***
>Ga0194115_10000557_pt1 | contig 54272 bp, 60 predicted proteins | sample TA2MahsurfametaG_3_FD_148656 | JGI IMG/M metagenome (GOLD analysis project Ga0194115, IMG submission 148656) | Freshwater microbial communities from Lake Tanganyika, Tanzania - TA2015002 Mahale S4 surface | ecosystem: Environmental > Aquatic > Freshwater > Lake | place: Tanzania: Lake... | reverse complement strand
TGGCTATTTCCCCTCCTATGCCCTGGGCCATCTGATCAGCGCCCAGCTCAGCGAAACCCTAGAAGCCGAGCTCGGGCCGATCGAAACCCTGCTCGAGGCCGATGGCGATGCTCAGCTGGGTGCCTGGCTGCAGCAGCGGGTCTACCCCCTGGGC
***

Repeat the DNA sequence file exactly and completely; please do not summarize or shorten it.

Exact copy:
>Ga0194115_10000557_pt1 | contig 54272 bp, 60 predicted proteins | sample TA2MahsurfametaG_3_FD_148656 | JGI IMG/M metagenome (GOLD analysis project Ga0194115, IMG submission 148656) | Freshwater microbial communities from Lake Tanganyika, Tanzania - TA2015002 Mahale S4 surface | ecosystem: Environmental > Aquatic > Freshwater > Lake | place: Tanzania: Lake... | reverse complement strand
TGGCTATTTCCCCTCCTATGCCCTGGGCCATCTGATCAGCGCCCAGCTCAGCGAAACCCTAGAAGCCGAGCTCGGGCCGATCGAAACCCTGCTCGAGGCCGATGGCGATGCTCAGCTGGGTGCCTGGCTGCAGCAGCGGGTCTACCCCCTGGGC